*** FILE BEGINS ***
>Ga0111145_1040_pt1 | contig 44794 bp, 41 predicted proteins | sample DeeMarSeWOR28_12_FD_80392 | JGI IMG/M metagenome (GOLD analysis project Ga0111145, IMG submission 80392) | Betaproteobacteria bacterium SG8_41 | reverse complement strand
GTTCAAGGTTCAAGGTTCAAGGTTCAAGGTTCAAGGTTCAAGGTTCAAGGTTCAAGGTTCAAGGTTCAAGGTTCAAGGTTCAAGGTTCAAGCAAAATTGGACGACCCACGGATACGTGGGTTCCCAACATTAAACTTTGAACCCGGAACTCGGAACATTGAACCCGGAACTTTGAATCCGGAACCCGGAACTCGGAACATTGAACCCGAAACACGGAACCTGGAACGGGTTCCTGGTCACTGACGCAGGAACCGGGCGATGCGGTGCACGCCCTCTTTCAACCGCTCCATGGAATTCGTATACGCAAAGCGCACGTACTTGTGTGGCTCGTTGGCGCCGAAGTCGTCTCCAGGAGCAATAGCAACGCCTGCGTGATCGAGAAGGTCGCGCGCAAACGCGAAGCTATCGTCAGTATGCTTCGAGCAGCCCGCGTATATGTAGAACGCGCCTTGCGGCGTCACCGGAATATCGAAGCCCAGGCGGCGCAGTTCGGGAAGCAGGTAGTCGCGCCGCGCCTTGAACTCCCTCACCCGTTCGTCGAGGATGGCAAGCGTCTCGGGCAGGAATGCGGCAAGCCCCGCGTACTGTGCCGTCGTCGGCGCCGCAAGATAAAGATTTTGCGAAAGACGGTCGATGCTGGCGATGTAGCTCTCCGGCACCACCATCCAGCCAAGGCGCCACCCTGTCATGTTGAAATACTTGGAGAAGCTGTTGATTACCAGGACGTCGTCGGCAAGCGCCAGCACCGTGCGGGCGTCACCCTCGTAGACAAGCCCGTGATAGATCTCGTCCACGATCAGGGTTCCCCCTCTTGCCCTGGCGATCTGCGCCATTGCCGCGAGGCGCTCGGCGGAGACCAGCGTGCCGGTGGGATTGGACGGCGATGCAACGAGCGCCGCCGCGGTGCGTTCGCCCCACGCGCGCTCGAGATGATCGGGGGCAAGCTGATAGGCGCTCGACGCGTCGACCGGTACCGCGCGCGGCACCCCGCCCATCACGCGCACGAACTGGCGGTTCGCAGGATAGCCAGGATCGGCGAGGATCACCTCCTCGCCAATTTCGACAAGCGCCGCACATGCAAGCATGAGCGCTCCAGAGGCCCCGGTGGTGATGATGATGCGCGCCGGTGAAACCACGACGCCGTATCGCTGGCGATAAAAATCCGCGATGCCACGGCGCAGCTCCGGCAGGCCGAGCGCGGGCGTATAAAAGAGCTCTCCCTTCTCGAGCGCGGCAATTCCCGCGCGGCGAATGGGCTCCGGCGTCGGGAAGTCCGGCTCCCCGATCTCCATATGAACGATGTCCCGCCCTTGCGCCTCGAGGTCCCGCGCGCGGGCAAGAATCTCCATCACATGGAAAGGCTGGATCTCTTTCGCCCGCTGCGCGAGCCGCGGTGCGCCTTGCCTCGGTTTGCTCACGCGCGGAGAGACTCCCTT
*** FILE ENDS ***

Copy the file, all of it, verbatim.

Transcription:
>Ga0111145_1040_pt1 | contig 44794 bp, 41 predicted proteins | sample DeeMarSeWOR28_12_FD_80392 | JGI IMG/M metagenome (GOLD analysis project Ga0111145, IMG submission 80392) | Betaproteobacteria bacterium SG8_41 | reverse complement strand
GTTCAAGGTTCAAGGTTCAAGGTTCAAGGTTCAAGGTTCAAGGTTCAAGGTTCAAGGTTCAAGGTTCAAGGTTCAAGGTTCAAGGTTCAAGCAAAATTGGACGACCCACGGATACGTGGGTTCCCAACATTAAACTTTGAACCCGGAACTCGGAACATTGAACCCGGAACTTTGAATCCGGAACCCGGAACTCGGAACATTGAACCCGAAACACGGAACCTGGAACGGGTTCCTGGTCACTGACGCAGGAACCGGGCGATGCGGTGCACGCCCTCTTTCAACCGCTCCATGGAATTCGTATACGCAAAGCGCACGTACTTGTGTGGCTCGTTGGCGCCGAAGTCGTCTCCAGGAGCAATAGCAACGCCTGCGTGATCGAGAAGGTCGCGCGCAAACGCGAAGCTATCGTCAGTATGCTTCGAGCAGCCCGCGTATATGTAGAACGCGCCTTGCGGCGTCACCGGAATATCGAAGCCCAGGCGGCGCAGTTCGGGAAGCAGGTAGTCGCGCCGCGCCTTGAACTCCCTCACCCGTTCGTCGAGGATGGCAAGCGTCTCGGGCAGGAATGCGGCAAGCCCCGCGTACTGTGCCGTCGTCGGCGCCGCAAGATAAAGATTTTGCGAAAGACGGTCGATGCTGGCGATGTAGCTCTCCGGCACCACCATCCAGCCAAGGCGCCACCCTGTCATGTTGAAATACTTGGAGAAGCTGTTGATTACCAGGACGTCGTCGGCAAGCGCCAGCACCGTGCGGGCGTCACCCTCGTAGACAAGCCCGTGATAGATCTCGTCCACGATCAGGGTTCCCCCTCTTGCCCTGGCGATCTGCGCCATTGCCGCGAGGCGCTCGGCGGAGACCAGCGTGCCGGTGGGATTGGACGGCGATGCAACGAGCGCCGCCGCGGTGCGTTCGCCCCACGCGCGCTCGAGATGATCGGGGGCAAGCTGATAGGCGCTCGACGCGTCGACCGGTACCGCGCGCGGCACCCCGCCCATCACGCGCACGAACTGGCGGTTCGCAGGATAGCCAGGATCGGCGAGGATCACCTCCTCGCCAATTTCGACAAGCGCCGCACATGCAAGCATGAGCGCTCCAGAGGCCCCGGTGGTGATGATGATGCGCGCCGGTGAAACCACGACGCCGTATCGCTGGCGATAAAAATCCGCGATGCCACGGCGCAGCTCCGGCAGGCCGAGCGCGGGCGTATAAAAGAGCTCTCCCTTCTCGAGCGCGGCAATTCCCGCGCGGCGAATGGGCTCCGGCGTCGGGAAGTCCGGCTCCCCGATCTCCATATGAACGATGTCCCGCCCTTGCGCCTCGAGGTCCCGCGCGCGGGCAAGAATCTCCATCACATGGAAAGGCTGGATCTCTTTCGCCCGCTGCGCGAGCCGCGGTGCGCCTTGCCTCGGTTTGCTCACGCGCGGAGAGACTCCCTT